Imagine a perfect knowledge of inputs, outputs and the myriad interacting variables, enabling a predictive model. How tantalizing this notion is depends somewhat on the scientist; some say it is enough to understand the basic principles that govern life, whereas others are compelled to reach for an answer to the next question, unfazed by the ever increasing intricacies. "It seems like we're climbing a mountain that keeps getting higher and higher," says Jennifer Doudna, a biochemist at the University of California, Berkeley. "The more we know, the more we realize there is to know."
Biologists have seen promises of simplicity before. The regulation of gene expression, for example, seemed more or less solved 50 years ago. In 1961, French biologists François Jacob and Jacques Monod proposed the idea that 'regulator' proteins bind to DNA to control the expression of genes. Five years later, American biochemist Walter Gilbert confirmed this model by discovering the lac repressor protein, which binds to DNA to control lactose metabolism in Escherichia coli bacteria1. For the rest of the twentieth century, scientists expanded on the details of the model, but they were confident that they understood the basics. "The crux of regulation," says the 1997 genetics textbook Genes VI (Oxford Univ. Press), "is that a regulator gene codes for a regulator protein that controls transcription by binding to particular site(s) on DNA."
Just one decade of post-genome biology has exploded that view. Biology's new glimpse at a universe of non-coding DNA — what used to be called 'junk' DNA — has been fascinating and befuddling. Researchers from an international collaborative project called the Encyclopedia of DNA Elements (ENCODE) showed that in a selected portion of the genome containing just a few per cent of protein-coding sequence, between 74% and 93% of DNA was transcribed into RNA2. Much non-coding DNA has a regulatory role; small RNAs of different varieties seem to control gene expression at the level of both DNA and RNA transcripts in ways that are still only beginning to become clear. "Just the sheer existence of these exotic regulators suggests that our understanding about the most basic things — such as how a cell turns on and off — is incredibly naive," says Joshua Plotkin, a mathematical biologist at the University of Pennsylvania in Philadelphia.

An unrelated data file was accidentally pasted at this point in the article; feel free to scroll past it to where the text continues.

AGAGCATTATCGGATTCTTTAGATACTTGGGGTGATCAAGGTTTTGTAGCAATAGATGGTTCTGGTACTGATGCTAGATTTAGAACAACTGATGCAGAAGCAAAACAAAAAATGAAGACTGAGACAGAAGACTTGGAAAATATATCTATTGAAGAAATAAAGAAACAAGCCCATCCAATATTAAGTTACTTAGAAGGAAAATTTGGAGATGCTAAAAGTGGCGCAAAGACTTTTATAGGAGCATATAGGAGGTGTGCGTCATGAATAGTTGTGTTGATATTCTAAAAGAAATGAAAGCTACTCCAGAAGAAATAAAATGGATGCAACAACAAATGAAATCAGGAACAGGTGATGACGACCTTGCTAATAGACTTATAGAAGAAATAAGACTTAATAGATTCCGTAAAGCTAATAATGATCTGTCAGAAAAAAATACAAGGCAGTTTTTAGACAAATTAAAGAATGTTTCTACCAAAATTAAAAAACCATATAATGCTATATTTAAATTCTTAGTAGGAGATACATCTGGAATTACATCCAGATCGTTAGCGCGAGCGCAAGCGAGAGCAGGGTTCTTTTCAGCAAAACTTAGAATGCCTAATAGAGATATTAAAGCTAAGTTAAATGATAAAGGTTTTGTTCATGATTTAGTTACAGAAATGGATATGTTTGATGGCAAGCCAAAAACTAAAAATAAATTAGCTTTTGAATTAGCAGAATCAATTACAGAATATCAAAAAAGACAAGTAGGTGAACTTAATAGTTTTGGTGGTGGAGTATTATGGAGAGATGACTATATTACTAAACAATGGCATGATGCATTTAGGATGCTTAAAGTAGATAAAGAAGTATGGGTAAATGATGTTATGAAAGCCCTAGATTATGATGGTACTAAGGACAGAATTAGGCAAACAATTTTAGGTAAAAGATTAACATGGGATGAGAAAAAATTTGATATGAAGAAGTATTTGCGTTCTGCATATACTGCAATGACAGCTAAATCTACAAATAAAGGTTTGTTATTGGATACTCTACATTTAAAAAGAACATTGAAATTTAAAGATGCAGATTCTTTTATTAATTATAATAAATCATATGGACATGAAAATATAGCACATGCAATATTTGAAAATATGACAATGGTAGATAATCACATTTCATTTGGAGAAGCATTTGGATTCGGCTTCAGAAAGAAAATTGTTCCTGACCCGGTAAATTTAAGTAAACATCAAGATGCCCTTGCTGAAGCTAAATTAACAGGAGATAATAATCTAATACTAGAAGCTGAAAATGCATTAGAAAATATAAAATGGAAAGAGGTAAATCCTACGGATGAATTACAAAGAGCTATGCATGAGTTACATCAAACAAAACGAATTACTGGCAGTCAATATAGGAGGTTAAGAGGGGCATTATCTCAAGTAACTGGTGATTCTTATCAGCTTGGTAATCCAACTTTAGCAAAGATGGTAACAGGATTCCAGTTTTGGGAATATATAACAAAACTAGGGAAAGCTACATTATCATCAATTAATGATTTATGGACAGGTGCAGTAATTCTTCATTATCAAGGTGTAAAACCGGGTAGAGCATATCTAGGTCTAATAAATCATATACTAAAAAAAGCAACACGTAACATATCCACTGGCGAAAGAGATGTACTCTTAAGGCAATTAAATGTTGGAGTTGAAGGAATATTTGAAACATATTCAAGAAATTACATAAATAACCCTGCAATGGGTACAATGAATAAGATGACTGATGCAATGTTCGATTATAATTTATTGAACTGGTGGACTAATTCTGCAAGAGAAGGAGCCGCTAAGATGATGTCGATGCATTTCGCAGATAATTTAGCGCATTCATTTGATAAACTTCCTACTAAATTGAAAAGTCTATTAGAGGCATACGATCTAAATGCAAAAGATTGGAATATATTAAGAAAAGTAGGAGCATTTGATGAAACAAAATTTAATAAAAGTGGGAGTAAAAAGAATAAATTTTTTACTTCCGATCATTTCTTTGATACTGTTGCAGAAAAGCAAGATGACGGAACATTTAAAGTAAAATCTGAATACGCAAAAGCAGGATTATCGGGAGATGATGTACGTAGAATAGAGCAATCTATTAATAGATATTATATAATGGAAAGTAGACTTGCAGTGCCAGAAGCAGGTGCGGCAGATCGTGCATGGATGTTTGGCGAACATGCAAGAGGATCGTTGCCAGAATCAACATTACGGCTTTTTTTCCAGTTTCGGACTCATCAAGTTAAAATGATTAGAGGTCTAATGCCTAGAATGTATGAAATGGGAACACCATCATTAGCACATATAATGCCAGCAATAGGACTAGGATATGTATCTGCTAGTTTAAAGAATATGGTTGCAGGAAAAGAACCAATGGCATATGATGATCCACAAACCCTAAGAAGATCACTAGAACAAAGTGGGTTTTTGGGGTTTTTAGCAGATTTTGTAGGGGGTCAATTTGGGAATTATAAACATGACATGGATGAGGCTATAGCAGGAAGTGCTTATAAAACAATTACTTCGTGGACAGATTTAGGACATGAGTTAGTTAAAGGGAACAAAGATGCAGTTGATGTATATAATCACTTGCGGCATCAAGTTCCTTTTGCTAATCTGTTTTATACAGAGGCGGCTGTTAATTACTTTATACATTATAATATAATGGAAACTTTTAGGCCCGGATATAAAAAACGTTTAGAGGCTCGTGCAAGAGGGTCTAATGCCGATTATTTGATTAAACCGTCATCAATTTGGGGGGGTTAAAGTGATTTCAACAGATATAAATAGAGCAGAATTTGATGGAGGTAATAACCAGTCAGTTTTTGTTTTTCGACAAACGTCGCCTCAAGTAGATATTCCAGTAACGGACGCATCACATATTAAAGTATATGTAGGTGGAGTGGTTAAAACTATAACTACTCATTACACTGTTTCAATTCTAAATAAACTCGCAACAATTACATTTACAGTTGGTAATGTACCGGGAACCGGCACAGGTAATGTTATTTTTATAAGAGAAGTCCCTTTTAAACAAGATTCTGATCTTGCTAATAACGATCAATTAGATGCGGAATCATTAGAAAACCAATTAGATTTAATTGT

Even for a single molecule, vast swathes of messy complexity arise. The protein p53, for example, was first discovered in 1979, and despite initially being misjudged as a cancer promoter, it soon gained notoriety as a tumour suppressor — a 'guardian of the genome' that stifles cancer growth by condemning genetically damaged cells to death. Few proteins have been studied more than p53, and it even commands its own meetings. Yet the p53 story has turned out to be immensely more complex than it seemed at first.